Trails will revert to nature and become impassable very quickly in our District without yearly maintenance. The first thing we do each year is make a survey of the Winters damage and pick up all the loose debris on the trail, tossing it to the downhill side of the trail. Next trip, we bring the chainsaws and cut out the trees that have fallen across the trail. We also take out small trees that are crowding the trail and impairing visibility. Next, we address tread issues. In our mountainous District most of our trails are cut into hillsides. Debris is constantly sliding into the tread making it no longer a flat walking surface. To keep the walking surface flat-ish, this “slough” must be removed.
How to help?
If you are an early season user, it helps if you can toss debris off the trail and report the number, location, and size of trees down. This helps the saw crew prioritize and prepare.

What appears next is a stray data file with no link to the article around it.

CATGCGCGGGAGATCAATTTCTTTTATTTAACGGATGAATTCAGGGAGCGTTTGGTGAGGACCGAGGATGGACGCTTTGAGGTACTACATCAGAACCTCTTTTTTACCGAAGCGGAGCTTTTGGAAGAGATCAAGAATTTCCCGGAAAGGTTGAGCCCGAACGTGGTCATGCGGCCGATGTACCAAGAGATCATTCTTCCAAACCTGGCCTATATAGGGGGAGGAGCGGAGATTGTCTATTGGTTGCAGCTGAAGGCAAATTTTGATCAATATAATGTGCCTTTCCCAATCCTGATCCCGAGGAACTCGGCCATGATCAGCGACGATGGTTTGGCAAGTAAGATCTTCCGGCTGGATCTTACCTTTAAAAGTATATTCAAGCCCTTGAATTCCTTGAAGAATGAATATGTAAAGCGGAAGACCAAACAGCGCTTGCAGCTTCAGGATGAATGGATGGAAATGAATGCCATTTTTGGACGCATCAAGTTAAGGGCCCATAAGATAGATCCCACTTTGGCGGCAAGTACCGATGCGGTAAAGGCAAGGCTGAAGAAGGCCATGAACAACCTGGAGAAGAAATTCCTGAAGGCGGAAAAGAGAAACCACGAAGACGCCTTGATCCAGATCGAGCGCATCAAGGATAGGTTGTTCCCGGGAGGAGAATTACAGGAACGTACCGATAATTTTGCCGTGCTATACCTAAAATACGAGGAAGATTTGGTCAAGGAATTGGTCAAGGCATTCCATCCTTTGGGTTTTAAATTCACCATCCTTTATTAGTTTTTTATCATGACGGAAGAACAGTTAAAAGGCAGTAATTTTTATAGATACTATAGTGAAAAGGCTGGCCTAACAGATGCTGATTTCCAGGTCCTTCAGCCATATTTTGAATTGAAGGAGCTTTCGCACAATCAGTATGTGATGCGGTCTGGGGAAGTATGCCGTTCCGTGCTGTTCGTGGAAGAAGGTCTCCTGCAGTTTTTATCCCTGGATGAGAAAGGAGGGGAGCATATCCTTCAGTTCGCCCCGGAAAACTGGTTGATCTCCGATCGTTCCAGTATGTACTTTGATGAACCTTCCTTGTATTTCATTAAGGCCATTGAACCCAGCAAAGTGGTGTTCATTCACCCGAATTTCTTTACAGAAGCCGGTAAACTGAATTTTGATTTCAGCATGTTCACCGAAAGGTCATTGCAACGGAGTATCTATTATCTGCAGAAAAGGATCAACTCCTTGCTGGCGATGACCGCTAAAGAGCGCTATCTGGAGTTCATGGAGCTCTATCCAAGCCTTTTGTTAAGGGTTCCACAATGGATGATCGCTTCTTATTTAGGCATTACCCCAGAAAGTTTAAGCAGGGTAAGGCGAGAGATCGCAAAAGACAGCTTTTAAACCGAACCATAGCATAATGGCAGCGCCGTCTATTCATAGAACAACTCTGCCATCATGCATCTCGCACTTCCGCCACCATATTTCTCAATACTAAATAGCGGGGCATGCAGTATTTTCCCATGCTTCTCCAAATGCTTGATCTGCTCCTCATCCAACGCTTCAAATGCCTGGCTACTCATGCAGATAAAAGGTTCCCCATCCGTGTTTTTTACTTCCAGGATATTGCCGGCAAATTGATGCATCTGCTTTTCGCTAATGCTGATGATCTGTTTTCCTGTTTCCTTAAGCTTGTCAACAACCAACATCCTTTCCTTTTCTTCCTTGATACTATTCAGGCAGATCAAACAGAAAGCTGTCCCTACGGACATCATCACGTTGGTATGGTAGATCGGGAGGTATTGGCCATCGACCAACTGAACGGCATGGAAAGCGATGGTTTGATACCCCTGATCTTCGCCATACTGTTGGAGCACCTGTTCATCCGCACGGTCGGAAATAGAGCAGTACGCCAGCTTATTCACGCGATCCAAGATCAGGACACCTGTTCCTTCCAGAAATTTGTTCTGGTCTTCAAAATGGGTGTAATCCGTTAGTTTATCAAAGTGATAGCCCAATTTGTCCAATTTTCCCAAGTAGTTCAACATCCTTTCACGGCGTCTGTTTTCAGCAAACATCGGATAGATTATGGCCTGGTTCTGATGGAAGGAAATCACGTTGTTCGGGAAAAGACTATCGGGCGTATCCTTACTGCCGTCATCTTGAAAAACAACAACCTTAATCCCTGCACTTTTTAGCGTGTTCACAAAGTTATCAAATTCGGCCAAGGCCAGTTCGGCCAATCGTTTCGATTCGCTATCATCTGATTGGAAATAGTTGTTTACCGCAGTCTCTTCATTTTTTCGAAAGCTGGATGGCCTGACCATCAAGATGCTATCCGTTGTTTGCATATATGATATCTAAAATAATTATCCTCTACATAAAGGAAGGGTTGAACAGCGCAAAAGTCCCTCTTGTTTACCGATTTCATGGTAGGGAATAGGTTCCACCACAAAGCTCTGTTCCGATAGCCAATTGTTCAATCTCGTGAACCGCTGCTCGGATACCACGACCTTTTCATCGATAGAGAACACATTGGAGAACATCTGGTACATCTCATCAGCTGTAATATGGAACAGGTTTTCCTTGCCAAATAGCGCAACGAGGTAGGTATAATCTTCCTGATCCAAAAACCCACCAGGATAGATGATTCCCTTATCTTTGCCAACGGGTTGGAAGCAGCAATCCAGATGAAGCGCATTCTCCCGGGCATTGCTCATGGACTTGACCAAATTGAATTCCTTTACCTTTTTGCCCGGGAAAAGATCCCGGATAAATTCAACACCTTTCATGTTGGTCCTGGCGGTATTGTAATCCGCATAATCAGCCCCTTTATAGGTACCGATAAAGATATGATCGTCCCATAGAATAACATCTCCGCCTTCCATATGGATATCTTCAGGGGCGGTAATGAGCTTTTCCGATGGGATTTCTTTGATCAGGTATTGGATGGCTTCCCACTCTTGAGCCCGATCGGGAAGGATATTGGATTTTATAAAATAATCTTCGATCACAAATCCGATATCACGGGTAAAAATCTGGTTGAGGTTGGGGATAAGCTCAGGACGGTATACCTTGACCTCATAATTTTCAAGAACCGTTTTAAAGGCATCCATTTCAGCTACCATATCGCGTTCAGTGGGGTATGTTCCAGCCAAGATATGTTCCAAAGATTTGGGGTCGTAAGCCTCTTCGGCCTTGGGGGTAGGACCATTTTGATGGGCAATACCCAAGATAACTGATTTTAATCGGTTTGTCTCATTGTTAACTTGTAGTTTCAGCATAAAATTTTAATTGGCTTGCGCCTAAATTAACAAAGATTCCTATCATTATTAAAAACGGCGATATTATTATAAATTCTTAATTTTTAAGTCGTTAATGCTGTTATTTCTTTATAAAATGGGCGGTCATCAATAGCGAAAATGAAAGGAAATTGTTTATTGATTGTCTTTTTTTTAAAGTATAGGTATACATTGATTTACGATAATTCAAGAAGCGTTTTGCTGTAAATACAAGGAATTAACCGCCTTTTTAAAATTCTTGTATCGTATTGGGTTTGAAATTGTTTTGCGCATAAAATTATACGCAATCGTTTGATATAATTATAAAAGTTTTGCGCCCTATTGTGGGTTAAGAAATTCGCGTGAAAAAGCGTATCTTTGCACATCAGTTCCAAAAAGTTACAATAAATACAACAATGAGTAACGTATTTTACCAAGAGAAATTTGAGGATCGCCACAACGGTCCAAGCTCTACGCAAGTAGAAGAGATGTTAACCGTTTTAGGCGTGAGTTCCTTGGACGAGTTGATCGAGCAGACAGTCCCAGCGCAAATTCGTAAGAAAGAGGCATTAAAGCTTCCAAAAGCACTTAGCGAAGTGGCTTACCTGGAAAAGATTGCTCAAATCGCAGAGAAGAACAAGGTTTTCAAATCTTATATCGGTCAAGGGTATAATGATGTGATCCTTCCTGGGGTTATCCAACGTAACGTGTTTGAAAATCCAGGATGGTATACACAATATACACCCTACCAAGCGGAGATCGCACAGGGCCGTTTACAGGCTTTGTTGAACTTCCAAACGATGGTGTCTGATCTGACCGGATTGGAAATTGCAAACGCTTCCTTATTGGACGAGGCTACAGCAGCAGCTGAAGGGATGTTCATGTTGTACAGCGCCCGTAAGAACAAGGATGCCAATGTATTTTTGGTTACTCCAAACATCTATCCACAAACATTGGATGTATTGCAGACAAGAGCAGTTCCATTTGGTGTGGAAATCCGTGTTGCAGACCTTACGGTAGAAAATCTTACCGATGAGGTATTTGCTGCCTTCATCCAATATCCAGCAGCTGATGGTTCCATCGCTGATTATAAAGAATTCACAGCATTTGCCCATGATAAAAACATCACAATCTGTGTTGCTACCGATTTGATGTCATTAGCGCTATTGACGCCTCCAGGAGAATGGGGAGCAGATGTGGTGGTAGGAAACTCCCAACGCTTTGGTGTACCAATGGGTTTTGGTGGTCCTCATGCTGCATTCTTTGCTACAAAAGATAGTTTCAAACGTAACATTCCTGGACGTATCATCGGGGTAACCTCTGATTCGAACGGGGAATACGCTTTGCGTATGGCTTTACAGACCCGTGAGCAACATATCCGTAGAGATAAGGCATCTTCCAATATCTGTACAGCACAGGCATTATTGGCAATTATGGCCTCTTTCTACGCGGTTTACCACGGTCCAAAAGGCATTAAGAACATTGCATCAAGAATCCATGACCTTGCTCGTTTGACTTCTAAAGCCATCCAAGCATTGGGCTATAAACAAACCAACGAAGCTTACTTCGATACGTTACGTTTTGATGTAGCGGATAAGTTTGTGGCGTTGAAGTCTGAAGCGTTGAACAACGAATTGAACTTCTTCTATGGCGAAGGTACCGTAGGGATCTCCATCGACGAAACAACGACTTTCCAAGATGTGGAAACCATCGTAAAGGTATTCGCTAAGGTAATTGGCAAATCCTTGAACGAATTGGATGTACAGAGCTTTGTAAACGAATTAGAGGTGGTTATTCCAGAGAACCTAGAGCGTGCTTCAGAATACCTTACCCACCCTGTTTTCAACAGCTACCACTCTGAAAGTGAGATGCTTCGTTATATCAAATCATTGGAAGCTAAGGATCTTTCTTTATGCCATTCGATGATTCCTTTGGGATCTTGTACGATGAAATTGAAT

If you have loppers, you can cut back brush or small trees growing within four feet of the trail’s edge. Try to cut things off at the ground or at joints in the limbs. Toss cuttings downhill.
Another helpful activity is to pick off and toss loose sticks and rocks within reach on the up-side of the trail (cut slope) which are likely to roll down on to the tread later. This helps keep the “slough” from building up so fast.
Any of the above are very helpful and are great exercise. Better than the gym.